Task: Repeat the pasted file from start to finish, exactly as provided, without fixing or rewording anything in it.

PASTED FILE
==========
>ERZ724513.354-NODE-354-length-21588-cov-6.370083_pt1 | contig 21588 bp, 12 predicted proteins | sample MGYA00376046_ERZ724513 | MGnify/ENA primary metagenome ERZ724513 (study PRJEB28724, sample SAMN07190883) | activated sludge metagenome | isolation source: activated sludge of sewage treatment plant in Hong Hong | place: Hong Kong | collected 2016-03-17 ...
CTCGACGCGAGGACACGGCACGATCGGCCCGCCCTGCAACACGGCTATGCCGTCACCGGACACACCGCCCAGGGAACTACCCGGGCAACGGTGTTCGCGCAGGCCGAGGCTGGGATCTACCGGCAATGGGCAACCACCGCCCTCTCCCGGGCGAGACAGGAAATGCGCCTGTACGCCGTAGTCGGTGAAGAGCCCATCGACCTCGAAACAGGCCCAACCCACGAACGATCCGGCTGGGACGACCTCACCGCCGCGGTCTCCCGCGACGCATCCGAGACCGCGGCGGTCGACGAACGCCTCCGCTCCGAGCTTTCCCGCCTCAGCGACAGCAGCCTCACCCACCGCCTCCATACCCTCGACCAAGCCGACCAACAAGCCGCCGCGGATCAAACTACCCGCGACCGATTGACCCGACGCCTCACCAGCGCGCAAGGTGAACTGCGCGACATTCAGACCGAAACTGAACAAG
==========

>ERZ724513.354-NODE-354-length-21588-cov-6.370083_pt1 | contig 21588 bp, 12 predicted proteins | sample MGYA00376046_ERZ724513 | MGnify/ENA primary metagenome ERZ724513 (study PRJEB28724, sample SAMN07190883) | activated sludge metagenome | isolation source: activated sludge of sewage treatment plant in Hong Hong | place: Hong Kong | collected 2016-03-17 ...
CTCGACGCGAGGACACGGCACGATCGGCCCGCCCTGCAACACGGCTATGCCGTCACCGGACACACCGCCCAGGGAACTACCCGGGCAACGGTGTTCGCGCAGGCCGAGGCTGGGATCTACCGGCAATGGGCAACCACCGCCCTCTCCCGGGCGAGACAGGAAATGCGCCTGTACGCCGTAGTCGGTGAAGAGCCCATCGACCTCGAAACAGGCCCAACCCACGAACGATCCGGCTGGGACGACCTCACCGCCGCGGTCTCCCGCGACGCATCCGAGACCGCGGCGGTCGACGAACGCCTCCGCTCCGAGCTTTCCCGCCTCAGCGACAGCAGCCTCACCCACCGCCTCCATACCCTCGACCAAGCCGACCAACAAGCCGCCGCGGATCAAACTACCCGCGACCGATTGACCCGACGCCTCACCAGCGCGCAAGGTGAACTGCGCGACATTCAGACCGAAACTGAACAAG